CJ: First of all, playing for the Sharks seems like the scariest job in the world. One second you have Al Pacino and Jim Brown screaming at you, the next second you are sitting in the middle of a total fuckfest with coke and hookers all around you, and the next you are playing in what appears to be a lawless NFL, where QBs get hit a solid seven seconds after the whistle and doctors are doing very … “curious” things to your body. And I haven’t even mentioned that you spend every day with Lawrence Taylor. Honest to god, I believe the Sharks’ weekly injury report has at least one “#75, John Smith, Dead.”
Now to answer Kevin’s question, I fully believe this situation mirrors that of Dak Prescott and Tony Romo. The difference being that Willie was out filming commercials and banging whores while Dak turned down Kanye tickets to watch the Texans-Pats. What’s funny is that Dak is the type of QB D’Amato wanted, while Willie is so clearly the QB Jerry Jones wants.
Speaking of the National Football League, in D’Amato’s speech about the glory of football to Willie over jambalaya later in the film, he mentions only NFL legends. Same with LT in his speech to Willie in the steam room. In fact the only players anyone ever mentions in this movie come from the NFL. Does their own league have no one good that they can point to? Based on this, if Willie is halfway decent he should look to get signed by an NFL team pronto.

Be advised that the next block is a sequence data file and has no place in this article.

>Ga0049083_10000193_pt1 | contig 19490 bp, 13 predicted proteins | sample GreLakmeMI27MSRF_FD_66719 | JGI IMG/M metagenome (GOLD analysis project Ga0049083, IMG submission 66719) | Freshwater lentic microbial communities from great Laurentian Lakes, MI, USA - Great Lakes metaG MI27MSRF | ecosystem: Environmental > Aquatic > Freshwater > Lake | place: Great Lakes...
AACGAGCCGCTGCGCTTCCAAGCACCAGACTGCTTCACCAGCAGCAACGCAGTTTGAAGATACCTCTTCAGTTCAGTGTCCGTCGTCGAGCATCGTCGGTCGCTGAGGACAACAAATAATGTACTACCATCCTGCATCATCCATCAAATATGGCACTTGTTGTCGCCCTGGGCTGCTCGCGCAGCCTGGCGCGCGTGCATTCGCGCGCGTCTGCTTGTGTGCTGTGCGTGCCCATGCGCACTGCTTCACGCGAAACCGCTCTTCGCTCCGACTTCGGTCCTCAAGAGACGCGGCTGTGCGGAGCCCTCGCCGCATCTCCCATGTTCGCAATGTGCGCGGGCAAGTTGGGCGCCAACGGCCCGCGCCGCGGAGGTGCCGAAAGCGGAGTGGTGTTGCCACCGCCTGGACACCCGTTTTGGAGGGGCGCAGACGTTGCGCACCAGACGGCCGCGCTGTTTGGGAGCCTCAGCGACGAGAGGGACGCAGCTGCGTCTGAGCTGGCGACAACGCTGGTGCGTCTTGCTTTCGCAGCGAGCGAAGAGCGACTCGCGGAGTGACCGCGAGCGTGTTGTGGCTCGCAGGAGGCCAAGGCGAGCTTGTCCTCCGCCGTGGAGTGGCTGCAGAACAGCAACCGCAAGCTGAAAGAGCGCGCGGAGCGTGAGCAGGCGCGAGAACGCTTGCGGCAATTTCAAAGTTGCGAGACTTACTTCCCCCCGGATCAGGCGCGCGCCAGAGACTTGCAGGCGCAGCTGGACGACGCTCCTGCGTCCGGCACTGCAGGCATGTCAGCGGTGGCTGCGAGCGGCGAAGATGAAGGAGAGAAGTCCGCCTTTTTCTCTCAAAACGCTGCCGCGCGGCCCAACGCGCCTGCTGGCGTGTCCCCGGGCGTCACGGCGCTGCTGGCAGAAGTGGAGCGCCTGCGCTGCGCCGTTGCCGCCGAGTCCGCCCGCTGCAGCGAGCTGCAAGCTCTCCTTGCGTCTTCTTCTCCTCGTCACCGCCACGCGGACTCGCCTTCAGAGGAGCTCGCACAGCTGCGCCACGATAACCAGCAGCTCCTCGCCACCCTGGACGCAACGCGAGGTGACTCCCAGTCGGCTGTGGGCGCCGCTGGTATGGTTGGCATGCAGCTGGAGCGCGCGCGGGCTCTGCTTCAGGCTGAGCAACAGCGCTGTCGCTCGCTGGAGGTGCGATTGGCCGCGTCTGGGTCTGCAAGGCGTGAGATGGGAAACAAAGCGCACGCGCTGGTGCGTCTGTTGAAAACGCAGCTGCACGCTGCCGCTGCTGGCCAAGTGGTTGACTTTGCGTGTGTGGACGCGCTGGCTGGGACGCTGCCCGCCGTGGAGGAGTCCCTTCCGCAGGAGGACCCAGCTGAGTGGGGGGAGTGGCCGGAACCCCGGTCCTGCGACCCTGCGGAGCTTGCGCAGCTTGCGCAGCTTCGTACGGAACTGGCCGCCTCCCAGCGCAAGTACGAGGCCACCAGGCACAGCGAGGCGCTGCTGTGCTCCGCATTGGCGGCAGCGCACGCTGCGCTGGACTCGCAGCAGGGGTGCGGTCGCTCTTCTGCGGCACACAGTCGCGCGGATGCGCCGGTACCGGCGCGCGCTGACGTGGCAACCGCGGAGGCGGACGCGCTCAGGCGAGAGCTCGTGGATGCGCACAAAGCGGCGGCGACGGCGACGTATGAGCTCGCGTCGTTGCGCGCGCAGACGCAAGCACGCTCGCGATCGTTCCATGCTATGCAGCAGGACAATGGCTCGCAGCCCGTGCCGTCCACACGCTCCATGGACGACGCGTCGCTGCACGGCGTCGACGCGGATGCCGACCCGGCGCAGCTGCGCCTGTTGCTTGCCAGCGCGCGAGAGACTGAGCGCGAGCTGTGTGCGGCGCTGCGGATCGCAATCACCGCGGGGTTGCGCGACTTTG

But let’s go back to the beginning of the film where we get the first of many confusing and contradictory assertions about this Sharks team, when the announcers say they are suffering through “another dismal season.” Yet three games later they are poised to have home field throughout the playoffs. This is just as bad as how Billy Cole was having “the game of his life” in “The Last Boy Scout” yet needed to be threatened with certain death at halftime.